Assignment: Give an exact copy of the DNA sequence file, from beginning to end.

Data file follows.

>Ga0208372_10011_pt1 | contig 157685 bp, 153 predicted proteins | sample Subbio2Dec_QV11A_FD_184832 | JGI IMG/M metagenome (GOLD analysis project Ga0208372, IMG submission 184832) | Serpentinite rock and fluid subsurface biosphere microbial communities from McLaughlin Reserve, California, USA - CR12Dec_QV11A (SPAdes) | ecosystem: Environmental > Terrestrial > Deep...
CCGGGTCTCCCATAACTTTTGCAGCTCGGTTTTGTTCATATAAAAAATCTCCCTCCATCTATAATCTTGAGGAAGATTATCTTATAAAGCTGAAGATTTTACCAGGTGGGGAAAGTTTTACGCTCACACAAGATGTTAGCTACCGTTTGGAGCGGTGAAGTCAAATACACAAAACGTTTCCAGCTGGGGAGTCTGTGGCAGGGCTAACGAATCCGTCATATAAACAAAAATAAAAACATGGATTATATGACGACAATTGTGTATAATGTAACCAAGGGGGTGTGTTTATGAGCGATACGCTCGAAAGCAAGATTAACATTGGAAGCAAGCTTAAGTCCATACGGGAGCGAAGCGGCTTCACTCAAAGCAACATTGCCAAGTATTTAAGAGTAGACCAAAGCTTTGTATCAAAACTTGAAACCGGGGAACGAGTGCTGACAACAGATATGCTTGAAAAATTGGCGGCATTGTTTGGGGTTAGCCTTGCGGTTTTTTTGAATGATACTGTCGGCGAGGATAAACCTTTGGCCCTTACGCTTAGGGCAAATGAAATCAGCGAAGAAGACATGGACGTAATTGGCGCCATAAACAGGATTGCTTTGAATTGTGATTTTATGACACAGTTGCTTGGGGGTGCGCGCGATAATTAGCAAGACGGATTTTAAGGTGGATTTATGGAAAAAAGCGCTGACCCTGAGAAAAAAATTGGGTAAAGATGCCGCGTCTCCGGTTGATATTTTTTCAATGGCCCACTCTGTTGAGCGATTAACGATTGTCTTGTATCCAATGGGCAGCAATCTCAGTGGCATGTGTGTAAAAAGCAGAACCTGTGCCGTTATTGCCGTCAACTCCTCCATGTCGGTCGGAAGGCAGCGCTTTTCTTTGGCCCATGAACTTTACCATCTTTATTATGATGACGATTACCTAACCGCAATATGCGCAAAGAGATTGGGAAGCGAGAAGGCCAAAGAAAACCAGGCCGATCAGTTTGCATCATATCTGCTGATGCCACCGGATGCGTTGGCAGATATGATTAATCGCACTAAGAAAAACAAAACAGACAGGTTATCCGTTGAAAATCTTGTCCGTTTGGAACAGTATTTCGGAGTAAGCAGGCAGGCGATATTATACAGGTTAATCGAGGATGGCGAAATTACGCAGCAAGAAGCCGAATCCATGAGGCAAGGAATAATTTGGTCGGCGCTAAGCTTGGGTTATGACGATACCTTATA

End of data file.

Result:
>Ga0208372_10011_pt1 | contig 157685 bp, 153 predicted proteins | sample Subbio2Dec_QV11A_FD_184832 | JGI IMG/M metagenome (GOLD analysis project Ga0208372, IMG submission 184832) | Serpentinite rock and fluid subsurface biosphere microbial communities from McLaughlin Reserve, California, USA - CR12Dec_QV11A (SPAdes) | ecosystem: Environmental > Terrestrial > Deep...
CCGGGTCTCCCATAACTTTTGCAGCTCGGTTTTGTTCATATAAAAAATCTCCCTCCATCTATAATCTTGAGGAAGATTATCTTATAAAGCTGAAGATTTTACCAGGTGGGGAAAGTTTTACGCTCACACAAGATGTTAGCTACCGTTTGGAGCGGTGAAGTCAAATACACAAAACGTTTCCAGCTGGGGAGTCTGTGGCAGGGCTAACGAATCCGTCATATAAACAAAAATAAAAACATGGATTATATGACGACAATTGTGTATAATGTAACCAAGGGGGTGTGTTTATGAGCGATACGCTCGAAAGCAAGATTAACATTGGAAGCAAGCTTAAGTCCATACGGGAGCGAAGCGGCTTCACTCAAAGCAACATTGCCAAGTATTTAAGAGTAGACCAAAGCTTTGTATCAAAACTTGAAACCGGGGAACGAGTGCTGACAACAGATATGCTTGAAAAATTGGCGGCATTGTTTGGGGTTAGCCTTGCGGTTTTTTTGAATGATACTGTCGGCGAGGATAAACCTTTGGCCCTTACGCTTAGGGCAAATGAAATCAGCGAAGAAGACATGGACGTAATTGGCGCCATAAACAGGATTGCTTTGAATTGTGATTTTATGACACAGTTGCTTGGGGGTGCGCGCGATAATTAGCAAGACGGATTTTAAGGTGGATTTATGGAAAAAAGCGCTGACCCTGAGAAAAAAATTGGGTAAAGATGCCGCGTCTCCGGTTGATATTTTTTCAATGGCCCACTCTGTTGAGCGATTAACGATTGTCTTGTATCCAATGGGCAGCAATCTCAGTGGCATGTGTGTAAAAAGCAGAACCTGTGCCGTTATTGCCGTCAACTCCTCCATGTCGGTCGGAAGGCAGCGCTTTTCTTTGGCCCATGAACTTTACCATCTTTATTATGATGACGATTACCTAACCGCAATATGCGCAAAGAGATTGGGAAGCGAGAAGGCCAAAGAAAACCAGGCCGATCAGTTTGCATCATATCTGCTGATGCCACCGGATGCGTTGGCAGATATGATTAATCGCACTAAGAAAAACAAAACAGACAGGTTATCCGTTGAAAATCTTGTCCGTTTGGAACAGTATTTCGGAGTAAGCAGGCAGGCGATATTATACAGGTTAATCGAGGATGGCGAAATTACGCAGCAAGAAGCCGAATCCATGAGGCAAGGAATAATTTGGTCGGCGCTAAGCTTGGGTTATGACGATACCTTATA